Thursday, March 5, 2009


8) “Well, we already have the right to vote in every general election, so what’s the fuss?” - This is yet another response I get in my talks or discussions. Actually, this point is so important and covers many aspects that one can write volumes of books on it! I shall try to get across the spirit of the matter. Let us ask these questions:

a) is voting the only right of the citizen as far formation of Government is concerned?
b) Is the composition of the cabinet unimportant to the quality of service to the Nation?
c) Is the citizen voting the candidate or the party? (Need to rethink party voting and consequent formation of Government?)
d) What does “mandate” mean really?
e) What happens when MPs do not perform, must the Rakyat wait another 5 years – Is that not too long here real damage to the nation may be done, especially if the MP is a Minister or someone with important position?

There are many more such critical questions that bother me. These questions necessarily arise under our current political system. Surely, the duty of the Rakyat to the Nation cannot end at voting? If this is so, then we should create the mechanism and the system that will allow that duty to continue.

On mandate. We have heard before politicians use the term “mandate” to justify their every action until the next election. They give a narrow and incorrect interpretation to the word “mandate”. Having won an election, they say they have mandate. To me a mandate is a contract between the elected and the voter based on explicit and implicit terms. The explicit terms are of course all those promises that he explicitly told the voters ie his election manifesto. The implicit terms would include things like upholding the constitution, rule of law, serving the general interests of the Rakyat, etc. Therefore, when the elected MP breaches any of these terms, the mandate is revoked – the voter no longer wants him. He cannot hide behind collective decisions of his other elected colleagues. The mandate was personally given to him.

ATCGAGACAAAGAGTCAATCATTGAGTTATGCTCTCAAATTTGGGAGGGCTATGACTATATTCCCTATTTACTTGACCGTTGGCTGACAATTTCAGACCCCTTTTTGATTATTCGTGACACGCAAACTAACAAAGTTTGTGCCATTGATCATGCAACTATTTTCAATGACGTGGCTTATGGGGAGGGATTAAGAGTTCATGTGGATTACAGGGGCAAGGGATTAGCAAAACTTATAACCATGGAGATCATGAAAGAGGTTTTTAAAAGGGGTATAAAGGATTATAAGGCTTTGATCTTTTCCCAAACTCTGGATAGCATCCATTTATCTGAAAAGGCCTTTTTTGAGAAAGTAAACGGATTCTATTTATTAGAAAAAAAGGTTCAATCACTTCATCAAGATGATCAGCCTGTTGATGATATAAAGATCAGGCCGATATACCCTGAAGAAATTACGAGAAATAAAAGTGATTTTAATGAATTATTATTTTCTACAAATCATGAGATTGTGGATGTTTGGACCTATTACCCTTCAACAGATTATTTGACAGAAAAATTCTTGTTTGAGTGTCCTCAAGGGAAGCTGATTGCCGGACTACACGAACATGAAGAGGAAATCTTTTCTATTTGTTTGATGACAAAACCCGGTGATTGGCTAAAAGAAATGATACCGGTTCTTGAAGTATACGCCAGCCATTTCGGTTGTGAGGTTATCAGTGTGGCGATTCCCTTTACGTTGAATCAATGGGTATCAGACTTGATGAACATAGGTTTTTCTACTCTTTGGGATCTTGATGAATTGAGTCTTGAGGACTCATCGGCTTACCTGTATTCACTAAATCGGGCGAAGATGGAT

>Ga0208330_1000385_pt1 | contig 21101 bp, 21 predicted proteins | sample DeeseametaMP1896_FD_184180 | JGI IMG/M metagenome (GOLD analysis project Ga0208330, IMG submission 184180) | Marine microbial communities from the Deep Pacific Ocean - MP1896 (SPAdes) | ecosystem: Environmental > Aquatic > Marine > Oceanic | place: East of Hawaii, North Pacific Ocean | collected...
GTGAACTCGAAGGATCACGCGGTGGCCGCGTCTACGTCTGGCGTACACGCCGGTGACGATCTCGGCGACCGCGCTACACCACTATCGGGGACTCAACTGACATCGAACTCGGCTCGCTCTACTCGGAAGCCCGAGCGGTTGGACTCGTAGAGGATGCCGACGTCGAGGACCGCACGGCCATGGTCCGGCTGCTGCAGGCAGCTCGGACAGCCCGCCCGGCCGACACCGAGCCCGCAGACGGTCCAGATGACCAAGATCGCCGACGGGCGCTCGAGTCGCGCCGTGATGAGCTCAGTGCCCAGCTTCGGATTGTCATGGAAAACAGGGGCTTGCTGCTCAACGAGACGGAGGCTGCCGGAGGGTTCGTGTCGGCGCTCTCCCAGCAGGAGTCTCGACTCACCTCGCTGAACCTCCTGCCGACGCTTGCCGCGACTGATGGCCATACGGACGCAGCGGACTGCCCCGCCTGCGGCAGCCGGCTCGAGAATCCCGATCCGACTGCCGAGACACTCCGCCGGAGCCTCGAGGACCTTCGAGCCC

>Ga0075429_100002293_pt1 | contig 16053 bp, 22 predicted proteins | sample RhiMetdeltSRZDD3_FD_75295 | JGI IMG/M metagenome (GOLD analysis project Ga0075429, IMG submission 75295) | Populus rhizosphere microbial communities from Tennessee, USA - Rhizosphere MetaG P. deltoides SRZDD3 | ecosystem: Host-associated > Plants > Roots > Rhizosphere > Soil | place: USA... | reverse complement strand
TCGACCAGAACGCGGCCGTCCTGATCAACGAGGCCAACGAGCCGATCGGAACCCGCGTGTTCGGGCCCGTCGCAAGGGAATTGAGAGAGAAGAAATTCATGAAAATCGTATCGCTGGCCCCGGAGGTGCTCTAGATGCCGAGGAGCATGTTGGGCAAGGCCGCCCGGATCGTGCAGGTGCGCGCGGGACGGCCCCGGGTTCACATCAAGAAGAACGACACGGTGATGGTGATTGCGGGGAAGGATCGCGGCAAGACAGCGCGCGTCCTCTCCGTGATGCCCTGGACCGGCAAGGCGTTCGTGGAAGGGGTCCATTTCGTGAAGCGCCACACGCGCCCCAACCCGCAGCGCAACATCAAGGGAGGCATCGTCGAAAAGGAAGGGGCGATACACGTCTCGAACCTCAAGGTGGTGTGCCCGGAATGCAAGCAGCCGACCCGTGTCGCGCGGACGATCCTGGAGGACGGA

Under our current political system and thought, mandate is presumed to be continuing until the next election even when the MP breaches all the terms! A mandate is presumed to be a blank cheque to do anything. That cannot be so. This presumption becomes frightening when you consider that even the employment of a clerk is subjected to a three months probationary period. Raperas need to understand this concept and its misapplication in realpolitik carefully.

As to the other questions that I have raised, you may want to seriously think how mechanisms could be legitimately put in place to improve the system.

We need major reforms in this department. You will note that politicians hardly talk about political reforms.


NEXT: Last post on the preliminary points of political thought, God willing.

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